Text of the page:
Rose offers up a very sinister portrait of the Bush Administration’s “anointed one,” Muhammad Dahlan. American ties to Dahlan stretch far back. But the relationship got much stronger after 2006. Rose opens it up with a vivid depiction of the sort of evil perpetrated in Dahlan’s name—providing a first-person recounting of a brutal torture scene. Dahlan was a “son-of-a-bitch, but our son-of-a-bitch” according to one of Rose’s State Department sources.

So what exactly did the United States do to push this hardened terrorist thug forward to his fate?

“Those in charge of implementing the policy were saying, ‘Do whatever it takes. We have to be in a position for Fatah to defeat Hamas militarily, and only Muhammad Dahlan has the guile and the muscle to do this.’ The expectation was that this was where it would end up—with a military showdown.” There were, this official says, two “parallel programs”—the overt one, which the administration took to Congress, “and a covert one, not only to buy arms but to pay the salaries of security personnel.”

In essence, the program was simple. According to State Department officials, beginning in the latter part of 2006, Rice initiated several rounds of phone calls and personal meetings with leaders of four Arab nations—Egypt, Jordan, Saudi Arabia, and the United Arab Emirates. She asked them to bolster Fatah by providing military training and by pledging funds to buy its forces lethal weapons. The money was to be paid directly into accounts controlled by President Abbas.

The scheme bore some resemblance to the Iran-contra scandal, in which members of Ronald Reagan’s administration sold arms to Iran, an enemy of the U.S. The money was used to fund the contra rebels in Nicaragua, in violation of a congressional ban. Some of the money for the contras, like that for Fatah, was furnished by Arab allies as a result of U.S. lobbying. But there are also important differences—starting with the fact that Congress never passed a measure expressly prohibiting the supply of aid to Fatah and Dahlan. “It was close to the margins,” says a former intelligence official with experience in covert programs. “But it probably wasn’t illegal.”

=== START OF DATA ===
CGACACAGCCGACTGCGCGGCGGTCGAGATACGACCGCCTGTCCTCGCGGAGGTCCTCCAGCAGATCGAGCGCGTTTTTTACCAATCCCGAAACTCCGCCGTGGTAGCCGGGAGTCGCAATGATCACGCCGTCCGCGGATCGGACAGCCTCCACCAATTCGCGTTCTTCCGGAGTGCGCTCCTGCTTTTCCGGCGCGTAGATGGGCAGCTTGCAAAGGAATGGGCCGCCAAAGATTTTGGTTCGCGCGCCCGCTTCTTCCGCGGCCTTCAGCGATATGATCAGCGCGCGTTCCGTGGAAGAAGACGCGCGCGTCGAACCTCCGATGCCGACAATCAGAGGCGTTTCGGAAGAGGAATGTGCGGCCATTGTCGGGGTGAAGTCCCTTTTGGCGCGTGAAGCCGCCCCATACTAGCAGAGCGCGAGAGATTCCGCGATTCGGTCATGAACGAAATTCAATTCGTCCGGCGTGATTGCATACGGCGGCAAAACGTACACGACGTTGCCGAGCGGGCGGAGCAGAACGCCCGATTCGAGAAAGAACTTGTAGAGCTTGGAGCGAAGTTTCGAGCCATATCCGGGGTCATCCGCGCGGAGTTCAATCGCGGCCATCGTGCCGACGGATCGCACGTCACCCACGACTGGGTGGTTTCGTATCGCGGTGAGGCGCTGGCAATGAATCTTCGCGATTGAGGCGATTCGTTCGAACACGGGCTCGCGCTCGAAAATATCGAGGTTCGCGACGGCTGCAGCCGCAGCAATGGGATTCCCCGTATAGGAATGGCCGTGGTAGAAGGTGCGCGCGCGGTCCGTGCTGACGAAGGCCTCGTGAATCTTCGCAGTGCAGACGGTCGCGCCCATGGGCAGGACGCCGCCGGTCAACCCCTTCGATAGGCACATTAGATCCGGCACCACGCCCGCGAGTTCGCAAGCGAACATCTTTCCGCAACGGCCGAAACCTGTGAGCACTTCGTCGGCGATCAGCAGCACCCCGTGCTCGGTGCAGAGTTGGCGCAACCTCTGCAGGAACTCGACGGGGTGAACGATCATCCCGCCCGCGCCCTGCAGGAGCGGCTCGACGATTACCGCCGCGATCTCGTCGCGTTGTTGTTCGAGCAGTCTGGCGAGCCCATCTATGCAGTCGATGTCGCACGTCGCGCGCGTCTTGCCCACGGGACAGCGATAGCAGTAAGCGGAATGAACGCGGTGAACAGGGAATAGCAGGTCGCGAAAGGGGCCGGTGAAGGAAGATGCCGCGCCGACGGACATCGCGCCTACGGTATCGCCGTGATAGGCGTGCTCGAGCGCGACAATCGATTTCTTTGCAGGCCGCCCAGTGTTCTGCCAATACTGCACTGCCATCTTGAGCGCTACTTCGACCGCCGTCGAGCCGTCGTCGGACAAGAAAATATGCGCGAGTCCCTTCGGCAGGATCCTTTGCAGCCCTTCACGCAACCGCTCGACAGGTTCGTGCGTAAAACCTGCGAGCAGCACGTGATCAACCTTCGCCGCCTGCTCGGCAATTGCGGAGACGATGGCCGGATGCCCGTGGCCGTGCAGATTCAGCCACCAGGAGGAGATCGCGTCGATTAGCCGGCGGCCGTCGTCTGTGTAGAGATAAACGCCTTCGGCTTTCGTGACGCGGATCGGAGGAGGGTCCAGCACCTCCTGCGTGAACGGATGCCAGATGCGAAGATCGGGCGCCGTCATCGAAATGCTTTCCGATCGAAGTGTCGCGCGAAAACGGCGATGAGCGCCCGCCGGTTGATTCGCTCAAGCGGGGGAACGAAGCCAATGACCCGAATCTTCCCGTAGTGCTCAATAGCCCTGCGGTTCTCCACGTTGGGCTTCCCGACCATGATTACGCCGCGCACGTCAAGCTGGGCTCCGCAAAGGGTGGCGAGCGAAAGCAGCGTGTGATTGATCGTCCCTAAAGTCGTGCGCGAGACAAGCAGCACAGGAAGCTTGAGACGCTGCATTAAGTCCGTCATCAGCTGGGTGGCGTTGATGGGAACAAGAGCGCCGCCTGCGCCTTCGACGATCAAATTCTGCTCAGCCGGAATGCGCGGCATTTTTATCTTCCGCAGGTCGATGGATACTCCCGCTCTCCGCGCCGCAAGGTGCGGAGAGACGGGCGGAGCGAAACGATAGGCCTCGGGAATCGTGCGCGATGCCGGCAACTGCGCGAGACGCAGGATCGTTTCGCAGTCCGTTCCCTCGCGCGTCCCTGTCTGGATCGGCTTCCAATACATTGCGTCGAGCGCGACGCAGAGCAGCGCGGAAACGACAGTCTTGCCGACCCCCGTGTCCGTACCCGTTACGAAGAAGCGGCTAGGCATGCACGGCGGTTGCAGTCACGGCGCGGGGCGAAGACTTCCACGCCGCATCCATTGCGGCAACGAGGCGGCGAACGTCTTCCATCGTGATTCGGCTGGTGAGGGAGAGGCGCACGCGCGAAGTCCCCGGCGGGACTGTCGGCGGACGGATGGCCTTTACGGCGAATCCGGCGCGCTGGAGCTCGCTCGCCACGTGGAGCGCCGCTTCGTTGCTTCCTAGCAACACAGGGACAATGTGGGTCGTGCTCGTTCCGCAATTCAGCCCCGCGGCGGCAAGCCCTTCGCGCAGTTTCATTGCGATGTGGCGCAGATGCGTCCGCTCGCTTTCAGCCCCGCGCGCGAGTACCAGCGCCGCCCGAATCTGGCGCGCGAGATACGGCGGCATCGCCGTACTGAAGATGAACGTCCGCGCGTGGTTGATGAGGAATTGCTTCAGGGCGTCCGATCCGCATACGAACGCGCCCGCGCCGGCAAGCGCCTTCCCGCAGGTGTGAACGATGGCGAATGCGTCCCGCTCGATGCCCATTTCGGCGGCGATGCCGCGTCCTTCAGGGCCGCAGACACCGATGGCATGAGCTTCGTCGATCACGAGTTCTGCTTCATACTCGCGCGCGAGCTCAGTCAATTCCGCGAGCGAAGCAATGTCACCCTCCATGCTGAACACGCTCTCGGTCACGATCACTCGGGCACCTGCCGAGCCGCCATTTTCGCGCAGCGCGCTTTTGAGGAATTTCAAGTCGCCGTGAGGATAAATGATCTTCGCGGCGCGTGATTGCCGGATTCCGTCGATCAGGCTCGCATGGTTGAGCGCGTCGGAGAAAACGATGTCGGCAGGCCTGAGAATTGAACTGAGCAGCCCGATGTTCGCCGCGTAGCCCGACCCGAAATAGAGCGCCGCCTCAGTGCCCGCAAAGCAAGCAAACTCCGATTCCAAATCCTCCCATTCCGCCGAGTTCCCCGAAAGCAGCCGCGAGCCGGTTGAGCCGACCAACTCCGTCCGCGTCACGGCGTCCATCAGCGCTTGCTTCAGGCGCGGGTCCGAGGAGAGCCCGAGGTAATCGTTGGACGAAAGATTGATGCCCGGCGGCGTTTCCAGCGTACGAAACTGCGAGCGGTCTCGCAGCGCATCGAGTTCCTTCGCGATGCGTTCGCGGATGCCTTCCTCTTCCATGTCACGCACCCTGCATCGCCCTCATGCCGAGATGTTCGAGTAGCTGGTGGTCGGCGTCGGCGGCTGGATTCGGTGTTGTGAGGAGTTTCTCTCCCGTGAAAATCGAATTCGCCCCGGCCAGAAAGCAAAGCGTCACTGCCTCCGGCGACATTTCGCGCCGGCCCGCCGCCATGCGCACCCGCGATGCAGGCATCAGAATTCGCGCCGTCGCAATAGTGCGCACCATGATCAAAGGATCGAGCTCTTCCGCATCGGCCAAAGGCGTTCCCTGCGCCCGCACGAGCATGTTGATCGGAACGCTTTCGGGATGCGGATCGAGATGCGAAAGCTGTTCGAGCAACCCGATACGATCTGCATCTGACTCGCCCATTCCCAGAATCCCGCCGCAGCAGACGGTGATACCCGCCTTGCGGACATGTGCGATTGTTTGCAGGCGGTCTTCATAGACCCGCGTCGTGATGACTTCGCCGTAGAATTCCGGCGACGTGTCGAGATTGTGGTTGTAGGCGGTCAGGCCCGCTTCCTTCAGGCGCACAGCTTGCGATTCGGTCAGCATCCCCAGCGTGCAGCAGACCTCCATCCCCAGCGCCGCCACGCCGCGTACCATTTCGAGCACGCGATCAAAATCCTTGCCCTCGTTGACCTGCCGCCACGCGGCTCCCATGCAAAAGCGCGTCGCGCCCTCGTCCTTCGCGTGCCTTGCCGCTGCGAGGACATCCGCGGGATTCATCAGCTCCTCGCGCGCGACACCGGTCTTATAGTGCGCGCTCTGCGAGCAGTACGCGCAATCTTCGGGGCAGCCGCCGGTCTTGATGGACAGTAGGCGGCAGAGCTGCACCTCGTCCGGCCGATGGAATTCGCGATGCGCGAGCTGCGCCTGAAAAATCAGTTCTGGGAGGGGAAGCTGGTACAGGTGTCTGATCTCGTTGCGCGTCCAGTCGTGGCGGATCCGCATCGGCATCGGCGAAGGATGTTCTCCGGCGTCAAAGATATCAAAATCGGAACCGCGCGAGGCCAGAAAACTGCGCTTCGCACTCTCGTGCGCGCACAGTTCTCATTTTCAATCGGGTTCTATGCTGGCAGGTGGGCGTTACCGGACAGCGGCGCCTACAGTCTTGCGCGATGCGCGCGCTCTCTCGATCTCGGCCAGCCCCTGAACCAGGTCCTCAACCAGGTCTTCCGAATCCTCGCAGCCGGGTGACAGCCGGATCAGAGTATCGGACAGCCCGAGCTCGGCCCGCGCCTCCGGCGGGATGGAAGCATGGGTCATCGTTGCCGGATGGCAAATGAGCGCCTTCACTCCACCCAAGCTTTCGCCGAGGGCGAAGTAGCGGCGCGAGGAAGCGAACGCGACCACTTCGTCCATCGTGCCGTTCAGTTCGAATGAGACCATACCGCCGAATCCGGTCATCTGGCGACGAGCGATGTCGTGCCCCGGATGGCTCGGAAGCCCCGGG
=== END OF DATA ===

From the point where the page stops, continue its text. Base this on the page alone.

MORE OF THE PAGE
Don’t you love that ringing assurance? “Probably” not illegal.

The scenario was played through to its conclusion, filled with blood, death and destruction. And in the end, Hamas seemed more secure in its perch than before. It’s no wonder of course that Condi Rice doesn’t want to claim ownership.

But the question that Washington should be asking about the Gaza affair (and almost certainly, which will go unasked) is how this can be rationalized in terms of America’s foreign policy interests. It is more evidence of a flair for dangerous, poorly planned and thought-through experimentation. A conservative foreign policy recognizes that even in the best of cases, our powers of prediction are slight, our ability to assess in advance the results of our interventions are poor. This counsels against aggressively wading into the affairs of others with force of arms except when the risk to our own nation is clear. And in this case, we are witnessing a curious pattern of picking allies, the “lesser of two evils” for some imagined incremental benefits. To venture the reputation and treasure of a great nation in such a manner is foolish. But the real evil of this choice lies in the death, destruction and mayhem which were predictable from the outset. The likelihood that the scheme would bear the fruit that its authors imagined was infinitesimal. Whatever you may wish to label this foreign policy, “conservative” it is not.